Business Travel 101: Managing Work

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Your schedule for the day?

6am: Wake up and get it together

9am: Your meetings start

12pm: Grab a quick bite and travel to the next client

1pm: Your next client meetings begin

4pm: “Down time”

6pm: Working dinner

And mixed into that schedule, you’ve still got to prep for your trip next week, keep sight on a couple pressing projects, manage your team, make sure all your emails are tended to, and phone home to let your significant other know you are still alive.

PHEW!

While these tips might not help you today (sorry!), they may make your next trip more do-able!

Tip 1: Plan ahead

As much as you can, get ahead on any deliverables that are due while you are traveling (even if you don’t send them out!).

We’d recommend the week before you travel, block some time on your calendar and look ahead at what is coming up while you are traveling.

Be intentional about working to get ahead, or at least know clearly what is coming. And as best you can, clear your plate a bit.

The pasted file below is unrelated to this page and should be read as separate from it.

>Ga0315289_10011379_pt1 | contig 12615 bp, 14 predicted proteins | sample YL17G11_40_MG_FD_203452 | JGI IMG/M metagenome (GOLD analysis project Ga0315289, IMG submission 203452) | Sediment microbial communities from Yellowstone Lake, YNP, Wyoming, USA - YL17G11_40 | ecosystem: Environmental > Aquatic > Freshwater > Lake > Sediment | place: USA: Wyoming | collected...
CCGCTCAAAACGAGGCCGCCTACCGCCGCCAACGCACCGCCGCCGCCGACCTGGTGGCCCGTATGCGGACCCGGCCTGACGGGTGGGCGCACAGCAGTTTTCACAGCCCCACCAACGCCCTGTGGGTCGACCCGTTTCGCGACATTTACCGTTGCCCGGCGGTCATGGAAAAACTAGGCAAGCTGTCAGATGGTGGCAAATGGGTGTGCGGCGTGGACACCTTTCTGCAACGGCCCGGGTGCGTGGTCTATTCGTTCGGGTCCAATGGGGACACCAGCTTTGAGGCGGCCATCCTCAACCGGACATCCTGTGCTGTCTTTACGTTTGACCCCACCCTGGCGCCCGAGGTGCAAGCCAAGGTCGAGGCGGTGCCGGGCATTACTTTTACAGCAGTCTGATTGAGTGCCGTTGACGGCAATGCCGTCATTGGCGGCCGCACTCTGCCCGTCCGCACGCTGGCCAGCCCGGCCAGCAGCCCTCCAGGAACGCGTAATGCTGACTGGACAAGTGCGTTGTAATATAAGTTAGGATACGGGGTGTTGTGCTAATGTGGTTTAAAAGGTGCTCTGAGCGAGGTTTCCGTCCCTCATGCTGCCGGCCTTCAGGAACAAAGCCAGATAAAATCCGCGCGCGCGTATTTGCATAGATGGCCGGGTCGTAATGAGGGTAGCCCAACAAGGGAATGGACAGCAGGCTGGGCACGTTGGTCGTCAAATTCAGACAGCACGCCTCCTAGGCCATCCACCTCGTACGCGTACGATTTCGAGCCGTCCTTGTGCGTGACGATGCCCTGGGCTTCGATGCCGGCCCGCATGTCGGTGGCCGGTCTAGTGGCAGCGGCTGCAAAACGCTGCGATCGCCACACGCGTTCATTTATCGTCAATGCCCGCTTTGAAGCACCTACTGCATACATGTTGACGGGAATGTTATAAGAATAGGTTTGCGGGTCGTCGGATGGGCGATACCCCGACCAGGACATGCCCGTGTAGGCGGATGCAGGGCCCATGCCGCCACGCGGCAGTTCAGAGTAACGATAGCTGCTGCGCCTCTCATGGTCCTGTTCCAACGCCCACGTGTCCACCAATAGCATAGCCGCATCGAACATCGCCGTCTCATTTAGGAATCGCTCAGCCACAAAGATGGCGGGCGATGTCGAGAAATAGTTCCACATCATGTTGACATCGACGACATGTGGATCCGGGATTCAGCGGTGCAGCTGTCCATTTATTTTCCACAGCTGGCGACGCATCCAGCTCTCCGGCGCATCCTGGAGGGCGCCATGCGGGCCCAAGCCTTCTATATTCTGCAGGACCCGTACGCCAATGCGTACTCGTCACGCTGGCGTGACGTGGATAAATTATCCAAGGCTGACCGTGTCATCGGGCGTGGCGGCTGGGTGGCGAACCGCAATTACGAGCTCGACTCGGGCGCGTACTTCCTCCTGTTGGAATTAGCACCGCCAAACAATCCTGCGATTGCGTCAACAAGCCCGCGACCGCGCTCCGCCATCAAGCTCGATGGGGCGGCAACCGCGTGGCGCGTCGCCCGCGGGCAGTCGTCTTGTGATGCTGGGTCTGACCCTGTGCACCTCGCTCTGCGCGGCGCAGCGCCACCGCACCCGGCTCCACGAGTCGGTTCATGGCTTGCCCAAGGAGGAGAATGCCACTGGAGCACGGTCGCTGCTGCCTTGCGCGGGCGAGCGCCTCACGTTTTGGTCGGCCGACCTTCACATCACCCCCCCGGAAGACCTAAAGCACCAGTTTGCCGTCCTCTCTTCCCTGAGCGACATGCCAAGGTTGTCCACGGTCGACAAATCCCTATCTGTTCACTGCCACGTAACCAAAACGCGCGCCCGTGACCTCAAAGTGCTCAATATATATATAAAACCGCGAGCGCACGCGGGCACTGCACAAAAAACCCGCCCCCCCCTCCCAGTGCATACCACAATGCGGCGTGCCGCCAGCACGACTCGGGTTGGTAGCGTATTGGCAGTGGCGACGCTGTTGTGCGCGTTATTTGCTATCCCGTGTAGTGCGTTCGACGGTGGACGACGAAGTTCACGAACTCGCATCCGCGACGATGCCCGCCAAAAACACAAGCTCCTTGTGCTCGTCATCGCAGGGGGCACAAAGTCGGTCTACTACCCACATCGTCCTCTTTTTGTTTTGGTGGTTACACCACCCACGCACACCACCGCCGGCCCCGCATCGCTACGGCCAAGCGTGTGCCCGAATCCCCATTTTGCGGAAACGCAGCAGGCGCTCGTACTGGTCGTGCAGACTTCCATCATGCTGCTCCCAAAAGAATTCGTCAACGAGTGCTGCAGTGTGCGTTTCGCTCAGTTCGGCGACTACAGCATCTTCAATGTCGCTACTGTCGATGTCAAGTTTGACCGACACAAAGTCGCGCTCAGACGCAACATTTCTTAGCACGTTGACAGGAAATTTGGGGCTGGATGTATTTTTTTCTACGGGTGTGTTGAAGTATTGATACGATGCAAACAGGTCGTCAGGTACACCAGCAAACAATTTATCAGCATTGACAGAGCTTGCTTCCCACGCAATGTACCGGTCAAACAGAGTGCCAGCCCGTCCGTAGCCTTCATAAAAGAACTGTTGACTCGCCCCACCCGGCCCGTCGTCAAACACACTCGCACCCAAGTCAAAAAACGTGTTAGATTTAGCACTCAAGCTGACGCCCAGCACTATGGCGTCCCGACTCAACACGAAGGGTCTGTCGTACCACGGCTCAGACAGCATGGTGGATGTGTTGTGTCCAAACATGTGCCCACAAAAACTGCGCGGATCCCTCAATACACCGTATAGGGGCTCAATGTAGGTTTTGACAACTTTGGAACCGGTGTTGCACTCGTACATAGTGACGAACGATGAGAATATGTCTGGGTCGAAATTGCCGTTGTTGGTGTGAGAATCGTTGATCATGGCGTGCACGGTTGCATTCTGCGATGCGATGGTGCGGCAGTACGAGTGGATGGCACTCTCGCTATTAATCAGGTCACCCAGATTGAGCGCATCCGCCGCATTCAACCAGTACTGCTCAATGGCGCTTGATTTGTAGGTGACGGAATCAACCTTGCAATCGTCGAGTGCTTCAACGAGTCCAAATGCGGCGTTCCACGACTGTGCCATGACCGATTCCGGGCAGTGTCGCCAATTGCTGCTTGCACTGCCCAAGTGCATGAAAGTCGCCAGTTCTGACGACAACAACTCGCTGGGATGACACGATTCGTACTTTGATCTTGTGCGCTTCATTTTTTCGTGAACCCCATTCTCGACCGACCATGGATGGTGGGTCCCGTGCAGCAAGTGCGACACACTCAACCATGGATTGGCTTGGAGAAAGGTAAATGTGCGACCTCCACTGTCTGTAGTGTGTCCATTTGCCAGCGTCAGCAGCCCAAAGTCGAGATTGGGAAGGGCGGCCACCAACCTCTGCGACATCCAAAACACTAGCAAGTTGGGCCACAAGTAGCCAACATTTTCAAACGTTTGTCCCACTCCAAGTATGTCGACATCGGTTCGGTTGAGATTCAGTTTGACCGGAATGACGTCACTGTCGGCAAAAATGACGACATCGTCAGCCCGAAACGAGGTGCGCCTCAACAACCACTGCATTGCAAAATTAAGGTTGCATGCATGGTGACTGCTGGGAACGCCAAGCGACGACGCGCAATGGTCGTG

Tip 2: Communicate

Let your peers, boss, direct reports, and anyone else who you might be working with know that you are going to be traveling and what they can expect from you. This could be anything from email response times being delayed, to reinforcing what deliverables you intend on hitting, or letting people know that you won’t have time to provide feedback while you’re out.

If you are looking at the week and thinking that you might not be able to hit a deliverable, talk to your team or boss now before you miss that deliverable.

Tip 3: Prioritize the Fires

There are always those fires that just seem to creep in while you are traveling. It really is incredible how they only seem to happen while you are strapped for time anyways.

As those items come up, ask yourself:

  1. Is this something that I personally need to deal with? Or is this something where I could risk a little and use it as an opportunity to develop someone on my team?
  2. What am I saying “no” to by dealing with this? And who do I need to communicate with about that?
  3. What can I learn from this fire to prevent similar ones in the future?

You’ve got this … and you’ll find your rhythm in managing it all

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